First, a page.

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Create a file that has the directory structure and files of a particular folder

I need to create a file which has, in text, the directory structure and files of a particular folder.

I have no clue as to where to begin on this process.
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rpong
Asked:
rpong
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1 Solution
 
Lee W, MVPTechnology and Business Process AdvisorCommented:
You could just type:

dir x:\path\to\list\structure\of /s /b >c:\file-structure.txt

This will store a list of every file and it's complete path in the file c:\file-structure.txt
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SteveGTRCommented:
You could also use tree:

tree  
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thirtysomethingCommented:
Another option is tree /f x:\path\to\list > c:\treeoutput.txt

To get printable characters use tree /f /a

Ps you have to run this from the command prompt, Ie Start -> Run -> type in cmd
You will now be at the command prompt so you can type
tree /f c:\  > c:\treeoutput.txt


J

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SteveGTRCommented:
I was going to elaborate on the /f syntax when I gafted and hit the enter key. It looks like thirtysomthing's submission :)
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For-SoftCommented:
xcopy /l /s somedirectory >listfile.txt

Will do the trick, as well.
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Steve KnightIT ConsultancyCommented:
And just to be awkward another way:

for /r Z:\ %a in (*) do @echo %a >> dirlist.txt

I'd got with tree though myself :-)

Steve
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BillDLCommented:
I use a simple freeware program that adds a right-click menu option and is able to output a visual tex-based structure very similar to the TREE command (using the options given by thirtysomething), but creates long filenames.  The DOS TREE command outputs file and foldernames as abbreviated DOS 8.3 names.  Obviously if you are using any command in full DOS (ie. not the "DOS" in Windows 2000/XP), it will create short filenames.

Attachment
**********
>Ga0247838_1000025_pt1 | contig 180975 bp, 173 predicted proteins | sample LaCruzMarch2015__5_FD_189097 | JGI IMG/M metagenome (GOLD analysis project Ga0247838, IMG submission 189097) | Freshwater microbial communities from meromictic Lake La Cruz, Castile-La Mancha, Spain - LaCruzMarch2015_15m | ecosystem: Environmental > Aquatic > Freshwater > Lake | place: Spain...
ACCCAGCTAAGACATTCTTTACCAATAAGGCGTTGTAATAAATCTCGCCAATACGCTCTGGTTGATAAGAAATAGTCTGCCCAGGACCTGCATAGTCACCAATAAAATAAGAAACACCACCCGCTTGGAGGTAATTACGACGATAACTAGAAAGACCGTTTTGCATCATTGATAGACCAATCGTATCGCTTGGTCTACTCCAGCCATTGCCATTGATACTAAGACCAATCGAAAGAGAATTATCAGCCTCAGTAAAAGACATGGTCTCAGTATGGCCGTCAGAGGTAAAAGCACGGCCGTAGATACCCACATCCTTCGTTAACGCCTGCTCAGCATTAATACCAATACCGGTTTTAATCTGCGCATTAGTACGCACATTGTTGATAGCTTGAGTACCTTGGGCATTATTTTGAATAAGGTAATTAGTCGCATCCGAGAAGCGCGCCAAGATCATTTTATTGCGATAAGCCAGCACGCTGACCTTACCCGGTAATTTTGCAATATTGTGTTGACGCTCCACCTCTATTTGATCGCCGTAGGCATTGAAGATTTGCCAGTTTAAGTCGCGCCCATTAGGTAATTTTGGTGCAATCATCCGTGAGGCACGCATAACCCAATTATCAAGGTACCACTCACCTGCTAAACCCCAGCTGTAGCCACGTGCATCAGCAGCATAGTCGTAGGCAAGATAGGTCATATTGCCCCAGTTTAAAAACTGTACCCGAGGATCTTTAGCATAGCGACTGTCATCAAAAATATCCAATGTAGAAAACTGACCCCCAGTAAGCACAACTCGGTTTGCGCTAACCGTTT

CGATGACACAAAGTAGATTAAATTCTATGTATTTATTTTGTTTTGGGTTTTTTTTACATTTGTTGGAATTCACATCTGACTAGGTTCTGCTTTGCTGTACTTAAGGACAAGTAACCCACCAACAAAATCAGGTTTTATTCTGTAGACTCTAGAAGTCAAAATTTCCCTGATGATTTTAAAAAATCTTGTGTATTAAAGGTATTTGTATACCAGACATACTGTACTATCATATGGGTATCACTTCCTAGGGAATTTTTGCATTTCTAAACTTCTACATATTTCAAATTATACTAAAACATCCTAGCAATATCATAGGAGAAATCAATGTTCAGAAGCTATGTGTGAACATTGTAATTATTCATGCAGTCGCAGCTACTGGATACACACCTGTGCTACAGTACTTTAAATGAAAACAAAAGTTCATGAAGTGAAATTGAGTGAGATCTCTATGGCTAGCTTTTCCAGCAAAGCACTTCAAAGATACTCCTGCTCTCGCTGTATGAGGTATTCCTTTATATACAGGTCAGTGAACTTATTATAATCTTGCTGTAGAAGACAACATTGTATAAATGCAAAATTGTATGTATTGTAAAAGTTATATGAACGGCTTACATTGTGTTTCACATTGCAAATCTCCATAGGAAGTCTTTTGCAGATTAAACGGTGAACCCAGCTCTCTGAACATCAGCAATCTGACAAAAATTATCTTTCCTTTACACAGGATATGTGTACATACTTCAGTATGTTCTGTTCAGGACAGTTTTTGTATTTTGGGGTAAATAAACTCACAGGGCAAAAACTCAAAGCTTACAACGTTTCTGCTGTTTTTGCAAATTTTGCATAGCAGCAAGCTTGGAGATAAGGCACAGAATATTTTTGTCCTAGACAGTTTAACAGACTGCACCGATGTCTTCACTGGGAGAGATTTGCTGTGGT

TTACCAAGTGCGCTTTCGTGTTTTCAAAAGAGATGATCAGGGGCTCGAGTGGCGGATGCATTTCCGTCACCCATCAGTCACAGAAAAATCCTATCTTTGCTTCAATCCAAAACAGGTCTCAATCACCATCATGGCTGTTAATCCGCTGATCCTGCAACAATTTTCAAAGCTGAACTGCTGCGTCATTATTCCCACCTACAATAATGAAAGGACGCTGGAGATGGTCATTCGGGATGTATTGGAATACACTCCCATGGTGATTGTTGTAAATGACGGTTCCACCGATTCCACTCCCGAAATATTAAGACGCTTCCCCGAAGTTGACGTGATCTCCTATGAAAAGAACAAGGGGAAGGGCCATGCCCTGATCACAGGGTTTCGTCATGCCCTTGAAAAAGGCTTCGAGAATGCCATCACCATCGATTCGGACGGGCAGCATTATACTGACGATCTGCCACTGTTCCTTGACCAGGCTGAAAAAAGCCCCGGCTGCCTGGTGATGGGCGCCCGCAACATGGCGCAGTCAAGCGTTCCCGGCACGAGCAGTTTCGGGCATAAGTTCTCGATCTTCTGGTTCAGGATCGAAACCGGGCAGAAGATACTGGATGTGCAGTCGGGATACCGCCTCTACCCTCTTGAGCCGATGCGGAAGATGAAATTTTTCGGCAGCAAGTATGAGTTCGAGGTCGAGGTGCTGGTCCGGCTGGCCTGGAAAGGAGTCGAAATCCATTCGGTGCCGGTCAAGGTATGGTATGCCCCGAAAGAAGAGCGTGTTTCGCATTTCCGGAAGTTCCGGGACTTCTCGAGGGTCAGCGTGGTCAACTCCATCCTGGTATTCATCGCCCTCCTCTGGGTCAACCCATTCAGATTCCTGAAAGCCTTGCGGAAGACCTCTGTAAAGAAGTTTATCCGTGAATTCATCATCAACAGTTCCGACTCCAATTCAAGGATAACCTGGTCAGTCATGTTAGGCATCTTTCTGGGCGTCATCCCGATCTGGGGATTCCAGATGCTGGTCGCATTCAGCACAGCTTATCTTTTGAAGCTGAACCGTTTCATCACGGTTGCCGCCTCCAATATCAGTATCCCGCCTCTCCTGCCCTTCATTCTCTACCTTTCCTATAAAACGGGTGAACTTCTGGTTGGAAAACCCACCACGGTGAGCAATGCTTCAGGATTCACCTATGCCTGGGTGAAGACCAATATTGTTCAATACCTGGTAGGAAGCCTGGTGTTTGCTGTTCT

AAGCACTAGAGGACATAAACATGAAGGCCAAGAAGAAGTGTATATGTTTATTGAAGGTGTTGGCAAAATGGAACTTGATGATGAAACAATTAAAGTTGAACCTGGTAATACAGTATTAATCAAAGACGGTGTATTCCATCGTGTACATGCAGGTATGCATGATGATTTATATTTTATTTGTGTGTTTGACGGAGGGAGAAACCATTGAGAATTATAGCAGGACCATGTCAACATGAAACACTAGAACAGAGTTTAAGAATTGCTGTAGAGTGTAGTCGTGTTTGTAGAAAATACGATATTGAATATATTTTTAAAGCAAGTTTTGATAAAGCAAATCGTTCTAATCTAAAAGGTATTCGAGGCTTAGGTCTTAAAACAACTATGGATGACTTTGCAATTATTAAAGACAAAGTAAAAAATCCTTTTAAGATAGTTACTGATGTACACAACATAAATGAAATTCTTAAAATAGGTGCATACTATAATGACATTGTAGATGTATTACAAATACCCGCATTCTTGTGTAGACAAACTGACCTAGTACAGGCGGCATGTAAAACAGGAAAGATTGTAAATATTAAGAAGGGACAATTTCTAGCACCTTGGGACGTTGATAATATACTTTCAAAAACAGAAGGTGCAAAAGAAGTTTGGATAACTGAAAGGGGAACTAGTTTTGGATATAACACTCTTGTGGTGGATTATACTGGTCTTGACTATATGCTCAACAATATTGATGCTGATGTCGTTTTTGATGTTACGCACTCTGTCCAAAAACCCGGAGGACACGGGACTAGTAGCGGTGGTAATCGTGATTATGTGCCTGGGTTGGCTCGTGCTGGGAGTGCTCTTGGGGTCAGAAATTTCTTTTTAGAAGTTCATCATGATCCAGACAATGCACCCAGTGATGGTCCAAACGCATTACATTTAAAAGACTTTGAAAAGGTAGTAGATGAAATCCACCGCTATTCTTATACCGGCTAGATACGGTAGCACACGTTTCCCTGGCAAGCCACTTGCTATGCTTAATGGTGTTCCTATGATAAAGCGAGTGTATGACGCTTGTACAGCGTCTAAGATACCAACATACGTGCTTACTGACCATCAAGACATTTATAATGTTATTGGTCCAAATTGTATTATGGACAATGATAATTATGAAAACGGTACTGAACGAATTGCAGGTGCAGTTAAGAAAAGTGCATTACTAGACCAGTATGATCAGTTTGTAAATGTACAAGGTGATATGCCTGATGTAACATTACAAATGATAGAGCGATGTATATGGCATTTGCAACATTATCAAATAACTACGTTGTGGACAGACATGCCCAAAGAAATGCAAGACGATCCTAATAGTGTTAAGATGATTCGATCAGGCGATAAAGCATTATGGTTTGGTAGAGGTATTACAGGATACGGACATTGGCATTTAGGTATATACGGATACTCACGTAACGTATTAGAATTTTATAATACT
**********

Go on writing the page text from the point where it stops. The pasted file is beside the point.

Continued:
If you're working in full DOS, then the utility I suggest wo't be any good to you anyway.

The utility is discussed here, but ia download would require registration:
http://www.pcmag.com/article2/0,1759,1560656,00.asp

Here is a live link for you to download version 1.0.  The version I used in Win98 (works in Win2K and XP) was version 1.1, but I can't see any difference.

http://users.ev1.net/~jsigno/addon/Treeprt.zip

It installs cleanly, and the Add/Remove Programs removes the shellextension files and registry entries cleanly.  To use, just Right-Click a folder or drive and first choose "TreePrint" > Options.  Configure it to No Limit on Folder Levels, and tick the boxes to include filenames.  Sort-order is a user preference, as is the default editor (default is notepad).  Now use the "Save" Right-Click option, browse to your destination directory, and type in a file name.

Here's a sample of the output, although I don't know how it will be rendered in this page:

TreePrint listing of: C:\Program Files\Microsoft Office

C:\Program Files\Microsoft Office
+----CLIPART
|    +----PUB60COR
|    |         AG00004_.GIF

etc

|    |         WING2.WMF
|    |         WNTER_01.MID
|    |    
|    \----Publisher
|         \----Backgrounds
|                   J0143743.GIF
|                   J0143744.GIF
|                   J0143745.GIF

etc.

|              
+----MEDIA
|    +----CAGCAT10
|    |    |    CAGCAT10.DLL
|    |    |    CAGCAT10.MMW
|    |    |    ELPHRG01.WAV

etc
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Steve KnightIT ConsultancyCommented: